With strong winds, minimal daylight, and below-freezing temperatures, long winter days turn into cold dark nights. During these lengthy winter months, it’s common for your skin to be dry and itchy. Our winter skin can be more prone to bleeding and cracking, which can be painful and even lead to infection, if not handled properly. Dry skin issues are usually due to cold and consequently dry air during the winter. If you have dry winter skin, there are several things that you can do to ensure that your skin has plenty of moisture. Dr. Krant recommends a few ways to get some relief.
Shortening Showers and Baths
Many people believe the misconception that if their skin is submerged in water, their body is absorbing moisture. However, hot water can actually wash away your body’s natural oils that work to moisturize the skin. Over time, this can cause your skin to dry out more quickly and have trouble retaining moisture. Instead of taking long hot showers or baths, opt for a shorter time spent under hot water. Once finished, be sure to moisturize your skin while it’s still damp. This is recommended because wet skin can more effectively absorb the moisturizer.
It’s extremely important to make sure you’re moisturizing throughout the day. This is especially important before you go to bed. You can even consider using a humidifier while you sleep to lessen the effects of drying out during the night. Even if your skin doesn’t feel particularly dry, you should still regularly use a lotion or cream (especially after washing your hands). If you’re not sure which moisturizer is best, look for a gentle, unscented lotion that contains emollients which lock in moisture. You can also ask Dr. Krant for recommendations.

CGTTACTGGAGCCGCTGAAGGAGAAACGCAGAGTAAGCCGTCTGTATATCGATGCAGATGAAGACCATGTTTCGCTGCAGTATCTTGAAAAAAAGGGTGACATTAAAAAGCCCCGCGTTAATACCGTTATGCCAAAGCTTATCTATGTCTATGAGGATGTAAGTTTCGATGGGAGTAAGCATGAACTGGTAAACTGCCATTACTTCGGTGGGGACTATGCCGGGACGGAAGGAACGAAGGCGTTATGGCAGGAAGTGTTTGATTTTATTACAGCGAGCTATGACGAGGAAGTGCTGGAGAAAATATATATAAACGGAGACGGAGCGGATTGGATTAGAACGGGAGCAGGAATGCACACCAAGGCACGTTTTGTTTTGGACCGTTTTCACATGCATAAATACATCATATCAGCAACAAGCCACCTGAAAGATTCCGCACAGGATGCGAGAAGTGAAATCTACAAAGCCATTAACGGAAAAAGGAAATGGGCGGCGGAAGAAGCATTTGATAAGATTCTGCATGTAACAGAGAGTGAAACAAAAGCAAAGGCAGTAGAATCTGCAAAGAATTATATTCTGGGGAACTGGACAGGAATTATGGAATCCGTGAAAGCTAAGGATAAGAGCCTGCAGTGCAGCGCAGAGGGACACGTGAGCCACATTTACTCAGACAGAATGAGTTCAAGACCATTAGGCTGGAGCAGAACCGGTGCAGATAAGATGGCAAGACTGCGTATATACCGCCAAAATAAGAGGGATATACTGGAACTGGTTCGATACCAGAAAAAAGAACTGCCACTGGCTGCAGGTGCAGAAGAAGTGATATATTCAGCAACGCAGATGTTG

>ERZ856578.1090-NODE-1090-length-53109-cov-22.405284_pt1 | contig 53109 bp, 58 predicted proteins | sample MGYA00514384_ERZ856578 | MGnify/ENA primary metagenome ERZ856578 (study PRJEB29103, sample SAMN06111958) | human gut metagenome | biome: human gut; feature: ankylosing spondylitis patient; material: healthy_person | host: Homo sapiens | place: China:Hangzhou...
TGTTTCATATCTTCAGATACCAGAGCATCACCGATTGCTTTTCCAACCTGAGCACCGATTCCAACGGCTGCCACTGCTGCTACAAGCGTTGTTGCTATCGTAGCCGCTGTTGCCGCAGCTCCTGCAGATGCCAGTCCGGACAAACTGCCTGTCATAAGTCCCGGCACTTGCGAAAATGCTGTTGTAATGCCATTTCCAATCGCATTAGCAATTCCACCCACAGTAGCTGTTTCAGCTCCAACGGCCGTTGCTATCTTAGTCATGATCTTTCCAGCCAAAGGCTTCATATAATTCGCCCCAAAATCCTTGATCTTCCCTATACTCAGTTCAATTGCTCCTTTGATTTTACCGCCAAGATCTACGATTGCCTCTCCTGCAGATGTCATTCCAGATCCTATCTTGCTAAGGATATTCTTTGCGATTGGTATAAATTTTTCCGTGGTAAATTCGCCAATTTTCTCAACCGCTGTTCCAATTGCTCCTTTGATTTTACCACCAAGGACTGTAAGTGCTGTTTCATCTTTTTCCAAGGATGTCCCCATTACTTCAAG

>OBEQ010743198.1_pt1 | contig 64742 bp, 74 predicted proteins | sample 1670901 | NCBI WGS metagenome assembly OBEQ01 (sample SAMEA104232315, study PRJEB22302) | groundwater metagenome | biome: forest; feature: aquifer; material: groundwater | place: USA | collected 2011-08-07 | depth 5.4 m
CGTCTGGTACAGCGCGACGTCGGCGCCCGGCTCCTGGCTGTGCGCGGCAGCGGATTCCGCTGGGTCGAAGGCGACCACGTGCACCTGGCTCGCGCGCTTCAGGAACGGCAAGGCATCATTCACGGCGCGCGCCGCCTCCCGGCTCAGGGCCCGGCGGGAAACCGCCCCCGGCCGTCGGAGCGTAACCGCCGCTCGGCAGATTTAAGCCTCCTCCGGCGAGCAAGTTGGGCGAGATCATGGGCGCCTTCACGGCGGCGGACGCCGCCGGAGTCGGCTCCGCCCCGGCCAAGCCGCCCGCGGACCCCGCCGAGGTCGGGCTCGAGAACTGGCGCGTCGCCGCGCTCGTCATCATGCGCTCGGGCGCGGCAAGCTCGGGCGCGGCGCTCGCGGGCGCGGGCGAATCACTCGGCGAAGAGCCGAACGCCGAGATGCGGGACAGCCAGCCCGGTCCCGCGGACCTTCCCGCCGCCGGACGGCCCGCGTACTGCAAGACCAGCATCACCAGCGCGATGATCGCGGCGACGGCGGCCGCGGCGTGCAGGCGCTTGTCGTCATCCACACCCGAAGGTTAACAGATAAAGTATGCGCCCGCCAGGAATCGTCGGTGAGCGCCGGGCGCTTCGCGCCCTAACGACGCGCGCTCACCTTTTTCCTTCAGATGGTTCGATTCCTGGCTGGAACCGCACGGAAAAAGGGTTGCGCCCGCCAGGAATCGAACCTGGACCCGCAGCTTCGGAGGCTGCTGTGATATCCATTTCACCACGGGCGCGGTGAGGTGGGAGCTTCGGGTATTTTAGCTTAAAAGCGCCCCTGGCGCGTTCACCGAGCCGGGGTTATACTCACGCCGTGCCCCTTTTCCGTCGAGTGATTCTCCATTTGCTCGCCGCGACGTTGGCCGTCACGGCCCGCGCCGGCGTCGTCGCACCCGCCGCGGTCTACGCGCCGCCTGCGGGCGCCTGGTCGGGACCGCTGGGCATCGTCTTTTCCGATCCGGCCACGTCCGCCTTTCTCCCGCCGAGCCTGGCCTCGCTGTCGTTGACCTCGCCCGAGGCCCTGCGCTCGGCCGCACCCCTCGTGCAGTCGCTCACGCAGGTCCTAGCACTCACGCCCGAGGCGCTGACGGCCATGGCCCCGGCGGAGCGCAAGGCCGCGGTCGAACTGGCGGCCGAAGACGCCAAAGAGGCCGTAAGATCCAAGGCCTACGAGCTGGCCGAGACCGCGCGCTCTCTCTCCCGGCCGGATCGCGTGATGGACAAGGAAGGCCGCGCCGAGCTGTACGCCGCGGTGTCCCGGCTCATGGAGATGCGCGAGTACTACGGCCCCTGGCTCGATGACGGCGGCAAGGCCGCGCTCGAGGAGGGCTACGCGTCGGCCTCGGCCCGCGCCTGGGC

Use Mild Soaps and Detergents
Using the wrong kind of bath or laundry soap can actually worsen dry skin. You will want to look for milder, unscented versions of each. If possible, consider using soap that contains no fragrances and contains moisturizers. When doing laundry, look for a laundry detergent that is free of colorants and fragrances, as these can irritate your skin, worsening the effects of winter weather. Dryer sheets and fabric softeners can also contain irritants. You can discuss alternative brands and specific recommendations with Dr. Krant.
See a Dermatologist
If your skin is very cracked, flaky, scaly, itchy, or red, you may have a condition like dermatitis, eczema, or psoriasis. These can require treatment beyond what is discussed above, for average dry winter skin. If you are concerned that your issues may be more than dry skin, you’ll need to talk to Dr. Krant about routine care and prescription medication to help keep symptoms under control.
Schedule a Consultation
Keeping your dry skin under control during the winter months takes care and extra steps. For the best in dermatological care or to learn more about the right options for dry skin, we invite you to contact our New York City office by calling or filling out our online form.
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